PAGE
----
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Home News 3 exchange rate moving developments to watch out for next week

3 exchange rate moving developments to watch out for next week

Published on 25/09/2015

The last week has been fairly dismal in terms of producing market-moving ecostats, but developments from China and interest rate hike speculation has inspired GBP, EUR, USD exchange rate movement.  

The pound sterling to euro (GBP/EUR) exchange rate achieved a one-month high of over 1.38 on Monday off the back of relatively hawkish interest rate related comments from the Bank of England’s (BoE) deputy governor.  

The gains proved short lived however, with UK public finance figures disappointing expectations and the belief that the BoE won’t increase borrowing costs until after the Federal Reserve weighing on the pound.  

Sterling’s downtrend against the euro continued as European Central Bank (ECB) President Mario Draghi alleviated concerns that quantitative easing will be expanded in near future and bolstered demand for the euro in the process. Before the weekend, the pound had fallen back to trending in the region of 1.35 against the euro and 1.52 against the US dollar.   

So, what should we be looking out for next week?  

Pound sterling (GBP) exchange rate movement may follow growth, PMI data  

Next week has slightly more scheduled in the way of UK data, so we may see greater pound movement then we have over the last five days.  

While some of the releases, like Mortgage Approvals, are of comparatively low volatility, the nation’s GfK Consumer Confidence index will be of interest, as will the UK’s final growth data for the second quarter. A revision from the previous annual estimate of 2.6 percent and quarterly estimate of 0.7 percent may cause notable GBP movement.  

The UK is also set to publish its Manufacturing and Construction PMIs for September. Given that both measures slid in August, investors will be hoping for proof of expanding growth in order to support hopes for higher UK borrowing costs in Q2 2016.  

Exchange rates can be extremely volatile. Look into registering for regular market updates if you want to stay up-to-date with the latest market movements.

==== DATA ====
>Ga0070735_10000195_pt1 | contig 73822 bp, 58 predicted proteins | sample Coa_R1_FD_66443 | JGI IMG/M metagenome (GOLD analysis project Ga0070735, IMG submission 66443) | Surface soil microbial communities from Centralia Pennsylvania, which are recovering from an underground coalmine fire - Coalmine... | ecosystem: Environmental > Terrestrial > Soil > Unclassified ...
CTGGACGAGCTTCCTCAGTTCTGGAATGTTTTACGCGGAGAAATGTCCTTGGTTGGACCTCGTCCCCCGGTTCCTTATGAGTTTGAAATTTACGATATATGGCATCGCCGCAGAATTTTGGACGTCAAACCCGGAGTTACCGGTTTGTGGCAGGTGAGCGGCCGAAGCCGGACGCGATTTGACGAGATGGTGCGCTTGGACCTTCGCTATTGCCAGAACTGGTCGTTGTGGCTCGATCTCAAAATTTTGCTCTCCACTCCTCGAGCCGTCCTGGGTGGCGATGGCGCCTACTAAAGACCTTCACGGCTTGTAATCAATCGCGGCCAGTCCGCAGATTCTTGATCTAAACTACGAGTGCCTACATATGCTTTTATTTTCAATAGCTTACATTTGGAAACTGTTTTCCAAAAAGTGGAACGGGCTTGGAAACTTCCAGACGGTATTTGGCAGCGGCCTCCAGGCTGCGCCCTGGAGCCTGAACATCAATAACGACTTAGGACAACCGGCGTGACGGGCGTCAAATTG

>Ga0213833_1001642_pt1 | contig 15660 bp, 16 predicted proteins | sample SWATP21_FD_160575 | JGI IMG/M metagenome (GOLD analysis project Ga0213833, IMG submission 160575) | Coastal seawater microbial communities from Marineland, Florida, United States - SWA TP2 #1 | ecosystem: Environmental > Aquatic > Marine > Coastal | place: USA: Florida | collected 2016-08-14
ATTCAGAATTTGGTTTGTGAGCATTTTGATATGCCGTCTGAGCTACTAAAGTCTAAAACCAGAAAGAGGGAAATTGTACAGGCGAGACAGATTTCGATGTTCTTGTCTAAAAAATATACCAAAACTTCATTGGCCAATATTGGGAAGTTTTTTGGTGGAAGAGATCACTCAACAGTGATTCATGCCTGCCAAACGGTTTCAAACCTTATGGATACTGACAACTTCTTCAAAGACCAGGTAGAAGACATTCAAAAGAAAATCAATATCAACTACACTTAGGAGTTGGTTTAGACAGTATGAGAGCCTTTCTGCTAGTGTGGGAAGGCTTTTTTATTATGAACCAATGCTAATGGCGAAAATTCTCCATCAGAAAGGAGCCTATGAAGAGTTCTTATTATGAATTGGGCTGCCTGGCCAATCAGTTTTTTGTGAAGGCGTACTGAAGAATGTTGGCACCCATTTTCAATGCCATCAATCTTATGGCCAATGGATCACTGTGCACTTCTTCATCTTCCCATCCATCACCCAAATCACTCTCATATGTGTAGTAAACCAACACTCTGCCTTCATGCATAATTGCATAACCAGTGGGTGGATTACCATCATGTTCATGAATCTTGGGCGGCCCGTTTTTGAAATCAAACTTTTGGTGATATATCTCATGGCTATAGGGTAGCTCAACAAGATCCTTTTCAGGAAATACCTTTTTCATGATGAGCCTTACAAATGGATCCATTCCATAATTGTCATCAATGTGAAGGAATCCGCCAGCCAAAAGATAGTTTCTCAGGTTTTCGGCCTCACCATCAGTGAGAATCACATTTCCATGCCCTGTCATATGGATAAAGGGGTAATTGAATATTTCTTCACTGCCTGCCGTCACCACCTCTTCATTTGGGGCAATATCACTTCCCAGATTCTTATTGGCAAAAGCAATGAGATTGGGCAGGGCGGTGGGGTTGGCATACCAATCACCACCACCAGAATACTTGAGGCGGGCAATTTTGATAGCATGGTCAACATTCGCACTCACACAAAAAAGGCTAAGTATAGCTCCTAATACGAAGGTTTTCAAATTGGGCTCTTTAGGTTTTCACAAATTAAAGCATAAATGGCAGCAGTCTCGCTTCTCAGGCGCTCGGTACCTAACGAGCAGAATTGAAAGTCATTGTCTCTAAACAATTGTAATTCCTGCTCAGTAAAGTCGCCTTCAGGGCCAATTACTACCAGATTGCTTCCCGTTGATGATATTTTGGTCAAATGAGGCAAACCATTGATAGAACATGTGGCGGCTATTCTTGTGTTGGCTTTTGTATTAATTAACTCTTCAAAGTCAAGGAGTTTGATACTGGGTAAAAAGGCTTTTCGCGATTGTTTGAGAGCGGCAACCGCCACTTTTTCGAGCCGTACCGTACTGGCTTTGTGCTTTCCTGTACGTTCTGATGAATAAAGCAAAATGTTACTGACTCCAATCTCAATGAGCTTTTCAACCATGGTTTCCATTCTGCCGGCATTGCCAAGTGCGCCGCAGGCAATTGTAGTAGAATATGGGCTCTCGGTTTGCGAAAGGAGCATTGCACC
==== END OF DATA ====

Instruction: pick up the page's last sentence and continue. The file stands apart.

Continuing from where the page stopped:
Euro (EUR) xechange rate volatility could follow inflation numbers  

Although ECB President Mario Draghi indicated that the central bank doesn’t intend to expand QE until it knows how the current programme is effecting the Eurozone, if upcoming ecostats for the region fail to impress and the euro remains resilient, the ECB may have to take action sooner rather than later.  

For that reason, any disappointing high-profile reports for the currency bloc could have a significant impact on demand for the euro.  

Of next week’s releases, the most influential is likely to be the Eurozone’s Consumer Price Index for September.  

The ECB has cited the inflationary climate as a cause for concern, so falling consumer price pressures would up the odds of QE being expanded and drive the euro lower against peers like the pound and US dollar.  

US dollar (USD) conversion rate outlook may change on NFP report  

Speculation surrounding the odds of the Federal Reserve increasing interest rates in 2015 has been a driving force behind US dollar movement for months now and until the prospect is completely ruled out, rate hike related events will continue effecting the ‘Greenback’.  

Next week’s US Non-Farm Payrolls report could have a dramatic impact on Fed rate bets, so the report is likely to trigger considerable USD movement. The US economy is believed to have added 200,000 positions in September. A better-than-forecast result, or an uptick in average earnings, would be US dollar supportive.  

Exchange rate movements can be swift and dramatic, so if you’ve got a currency requirement coming up and want to move your funds at the right time you may want to have a chat with a currency specialist.  


Contributed by TorFX

 

TorFX is a specialist currency broker that offers far better exchange rates than you are likely to receive from a high street bank.